Any discussion of Isaac Asimov, the writer, must inevitably dwell on how prolific he was. In roughly fifty years, he wrote more than 470 books (yes, more books than most people will ever read in their lifetime!), and that’s not counting the various articles, speeches and assorted miscellanea he also penned during his career.
Asimov died in 1992, but it took a few more years to publish everything he was working on at the time. One of those projects was an autobiography, I. Asimov, in which he more or less summed up his life. Incredibly enough, this wasn’t even a first autobiography for him: In 1979 and 1980, he wrote In Memory Yet Green and In Joy Still Felt. While I. Asimov acknowledges these previous autobiographies, it’s also a stand-alone work. (As Asimov explains in the introduction, the first two volumes have long been out of print) Anyone interested in the writer’s life should pick up this work; it’s pretty much “the ultimate Asimov.”
Hefting in at more than 550 pages, this book is divided in 166 short thematic chapters arranged in rough chronological order; while he’ll occasionally break his narrative to describe his relationship with other persons or to give a general opinion about a given subject, most of the book proceeds from childhood to education to early adult life to late adult life to semi-retirement. Each chapter clearly announces the subject, and even though there’s no index (argh), the table of content should be sufficient for most casual reference use. A 1994 bibliography completes I. Asimov.
As far as autobiographies go, this one is quite satisfying. The scope of it is ideal, of course. There isn’t much to Asimov that’s left unexamined by the time we read Janet Asimov’s epilogue. The writing style is compulsively readable, with a good mix of humour and information, of dry self-depreciation and proper acknowledgement of his strengths. You can easily get through this tome in a few days.
Asimov is also surprisingly candid, maybe a bit more than some fans might have expected. He makes no excuses, for instance, of his rather libertine attitude towards affairs during his first marriage. He can be quite cutting regarding whom he considers idiots. The failure of his first marriage is described quickly, as is his disappointment in his son (who he describes as a “gentleman of leisure.” [P.176]) (At least Asimov didn’t live to see him implicated in a child-pr0n scandal in 1998. Oh, the things we learn while fact-checking on Google…)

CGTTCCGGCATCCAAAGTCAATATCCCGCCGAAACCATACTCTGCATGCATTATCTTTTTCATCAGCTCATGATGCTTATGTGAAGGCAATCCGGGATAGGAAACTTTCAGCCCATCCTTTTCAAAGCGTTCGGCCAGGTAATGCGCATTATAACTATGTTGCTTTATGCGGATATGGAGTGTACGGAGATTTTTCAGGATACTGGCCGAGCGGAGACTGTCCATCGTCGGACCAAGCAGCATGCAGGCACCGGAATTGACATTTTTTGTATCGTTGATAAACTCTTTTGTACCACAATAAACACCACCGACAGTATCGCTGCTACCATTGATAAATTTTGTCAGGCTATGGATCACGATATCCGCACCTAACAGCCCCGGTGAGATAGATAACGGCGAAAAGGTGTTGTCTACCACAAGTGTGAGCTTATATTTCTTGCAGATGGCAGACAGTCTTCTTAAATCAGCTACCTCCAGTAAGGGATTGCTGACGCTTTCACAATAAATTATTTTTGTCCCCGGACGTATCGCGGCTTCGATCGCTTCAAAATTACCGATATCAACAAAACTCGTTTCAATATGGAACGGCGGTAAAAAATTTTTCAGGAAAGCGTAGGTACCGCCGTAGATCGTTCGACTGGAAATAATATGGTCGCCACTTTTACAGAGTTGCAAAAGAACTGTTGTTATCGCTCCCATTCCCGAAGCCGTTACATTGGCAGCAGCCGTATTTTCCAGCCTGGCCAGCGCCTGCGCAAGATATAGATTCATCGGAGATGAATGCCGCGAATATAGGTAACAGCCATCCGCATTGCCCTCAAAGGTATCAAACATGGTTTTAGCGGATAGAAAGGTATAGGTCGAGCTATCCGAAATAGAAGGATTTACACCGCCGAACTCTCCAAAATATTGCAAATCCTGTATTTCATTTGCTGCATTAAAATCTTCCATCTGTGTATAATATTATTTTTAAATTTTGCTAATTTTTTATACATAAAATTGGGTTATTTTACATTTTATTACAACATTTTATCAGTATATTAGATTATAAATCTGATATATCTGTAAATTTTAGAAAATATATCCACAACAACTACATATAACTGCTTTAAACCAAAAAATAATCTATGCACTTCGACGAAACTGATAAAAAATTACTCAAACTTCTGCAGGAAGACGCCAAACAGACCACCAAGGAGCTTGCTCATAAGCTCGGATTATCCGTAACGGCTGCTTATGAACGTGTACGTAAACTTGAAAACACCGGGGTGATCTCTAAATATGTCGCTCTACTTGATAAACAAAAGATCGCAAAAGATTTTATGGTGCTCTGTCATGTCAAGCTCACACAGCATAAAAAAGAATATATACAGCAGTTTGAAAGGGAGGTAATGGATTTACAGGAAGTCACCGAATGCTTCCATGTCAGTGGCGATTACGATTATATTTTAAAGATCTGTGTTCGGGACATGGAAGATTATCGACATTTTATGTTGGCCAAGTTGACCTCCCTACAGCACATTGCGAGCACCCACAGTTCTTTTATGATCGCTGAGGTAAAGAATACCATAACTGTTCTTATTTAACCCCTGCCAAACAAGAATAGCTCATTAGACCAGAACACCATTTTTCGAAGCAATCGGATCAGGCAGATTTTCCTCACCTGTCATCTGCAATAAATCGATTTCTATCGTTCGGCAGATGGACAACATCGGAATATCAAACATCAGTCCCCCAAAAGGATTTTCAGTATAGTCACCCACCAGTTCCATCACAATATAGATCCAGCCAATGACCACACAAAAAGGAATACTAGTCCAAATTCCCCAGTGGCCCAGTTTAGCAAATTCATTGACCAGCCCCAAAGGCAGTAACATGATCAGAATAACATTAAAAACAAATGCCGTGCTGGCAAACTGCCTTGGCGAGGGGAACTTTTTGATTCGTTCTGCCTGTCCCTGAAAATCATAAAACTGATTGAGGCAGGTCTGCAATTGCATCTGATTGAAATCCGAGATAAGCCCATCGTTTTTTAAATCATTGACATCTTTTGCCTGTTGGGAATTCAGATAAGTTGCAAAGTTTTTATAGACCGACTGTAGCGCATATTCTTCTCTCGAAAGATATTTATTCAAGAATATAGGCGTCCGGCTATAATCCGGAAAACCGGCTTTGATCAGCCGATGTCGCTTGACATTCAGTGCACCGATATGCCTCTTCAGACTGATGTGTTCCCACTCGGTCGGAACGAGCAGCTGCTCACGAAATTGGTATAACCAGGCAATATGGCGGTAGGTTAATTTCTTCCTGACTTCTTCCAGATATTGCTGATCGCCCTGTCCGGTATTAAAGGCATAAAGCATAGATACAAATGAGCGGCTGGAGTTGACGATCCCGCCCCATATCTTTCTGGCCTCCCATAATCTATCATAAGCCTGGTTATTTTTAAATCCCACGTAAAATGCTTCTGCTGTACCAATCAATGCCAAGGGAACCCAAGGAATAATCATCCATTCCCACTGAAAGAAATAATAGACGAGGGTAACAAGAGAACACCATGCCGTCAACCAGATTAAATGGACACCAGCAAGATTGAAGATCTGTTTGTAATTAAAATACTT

But don’t assume that these few issues are emblematic of the rest of the book. When Asimov loves, he loves a lot. It’s impossible to close the book and remain un-moved by his pure love of writing. (See his notes on his divorce, P.336) His own pleasure in public speaking is also obvious, and even quite charming; he was good at it and took considerable pleasure in delivering the goods as needed, even without notes or time-pieces. His devotion to his daughter Robin is touching, and his love for his second wife Janet is the source of considerable emotion late in the book.
Isaac Asimov has not in good health for the last decade of his life, and the last fourth of I. Asimov reflects the tragic dignity in which he left. The whole book itself was written with the mindset that it would be Asimov’s final word on himself, and by the end, it’s hard to escape impending death. The last few pages are especially poignant, as we’re left to contemplate what such a first-rate mind could have done had it been allowed five, fifty, five hundred more years. Alas, Asimov is gone, and there won’t be anyone else like him. Ever.
While Asimov may take delight in presenting himself as the humble son of an immigrant shop-keeper and in assuring us that nothing spectacular ever happened in his life, he misses the point: Asimov himself is the highlight of I. Asimov, not his life history. For any fan of the author, casual or obsessive, this is the definitive book so far.